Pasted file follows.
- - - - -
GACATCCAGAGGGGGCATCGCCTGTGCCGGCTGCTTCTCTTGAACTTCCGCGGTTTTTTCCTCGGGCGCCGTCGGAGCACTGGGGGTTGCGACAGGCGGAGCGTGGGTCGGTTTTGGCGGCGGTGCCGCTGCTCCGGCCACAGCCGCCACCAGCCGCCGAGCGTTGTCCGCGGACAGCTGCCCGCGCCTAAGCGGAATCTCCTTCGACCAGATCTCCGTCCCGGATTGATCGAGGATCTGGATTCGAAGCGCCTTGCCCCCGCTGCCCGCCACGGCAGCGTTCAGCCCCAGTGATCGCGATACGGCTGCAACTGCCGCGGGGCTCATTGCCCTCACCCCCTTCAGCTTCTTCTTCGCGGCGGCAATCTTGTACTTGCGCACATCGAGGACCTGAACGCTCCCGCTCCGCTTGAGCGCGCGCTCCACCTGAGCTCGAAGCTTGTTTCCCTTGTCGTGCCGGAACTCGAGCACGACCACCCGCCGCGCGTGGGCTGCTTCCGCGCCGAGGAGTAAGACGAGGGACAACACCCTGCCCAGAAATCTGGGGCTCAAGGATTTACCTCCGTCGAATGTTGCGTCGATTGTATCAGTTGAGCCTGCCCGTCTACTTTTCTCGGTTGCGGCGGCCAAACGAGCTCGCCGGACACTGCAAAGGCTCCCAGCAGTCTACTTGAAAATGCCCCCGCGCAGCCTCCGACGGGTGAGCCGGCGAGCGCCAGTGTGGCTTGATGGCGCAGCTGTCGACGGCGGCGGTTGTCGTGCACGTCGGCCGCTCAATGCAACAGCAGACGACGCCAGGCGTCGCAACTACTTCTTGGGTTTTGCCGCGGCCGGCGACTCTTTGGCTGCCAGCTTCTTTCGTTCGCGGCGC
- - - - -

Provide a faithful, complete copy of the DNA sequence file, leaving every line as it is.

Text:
GACATCCAGAGGGGGCATCGCCTGTGCCGGCTGCTTCTCTTGAACTTCCGCGGTTTTTTCCTCGGGCGCCGTCGGAGCACTGGGGGTTGCGACAGGCGGAGCGTGGGTCGGTTTTGGCGGCGGTGCCGCTGCTCCGGCCACAGCCGCCACCAGCCGCCGAGCGTTGTCCGCGGACAGCTGCCCGCGCCTAAGCGGAATCTCCTTCGACCAGATCTCCGTCCCGGATTGATCGAGGATCTGGATTCGAAGCGCCTTGCCCCCGCTGCCCGCCACGGCAGCGTTCAGCCCCAGTGATCGCGATACGGCTGCAACTGCCGCGGGGCTCATTGCCCTCACCCCCTTCAGCTTCTTCTTCGCGGCGGCAATCTTGTACTTGCGCACATCGAGGACCTGAACGCTCCCGCTCCGCTTGAGCGCGCGCTCCACCTGAGCTCGAAGCTTGTTTCCCTTGTCGTGCCGGAACTCGAGCACGACCACCCGCCGCGCGTGGGCTGCTTCCGCGCCGAGGAGTAAGACGAGGGACAACACCCTGCCCAGAAATCTGGGGCTCAAGGATTTACCTCCGTCGAATGTTGCGTCGATTGTATCAGTTGAGCCTGCCCGTCTACTTTTCTCGGTTGCGGCGGCCAAACGAGCTCGCCGGACACTGCAAAGGCTCCCAGCAGTCTACTTGAAAATGCCCCCGCGCAGCCTCCGACGGGTGAGCCGGCGAGCGCCAGTGTGGCTTGATGGCGCAGCTGTCGACGGCGGCGGTTGTCGTGCACGTCGGCCGCTCAATGCAACAGCAGACGACGCCAGGCGTCGCAACTACTTCTTGGGTTTTGCCGCGGCCGGCGACTCTTTGGCTGCCAGCTTCTTTCGTTCGCGGCGC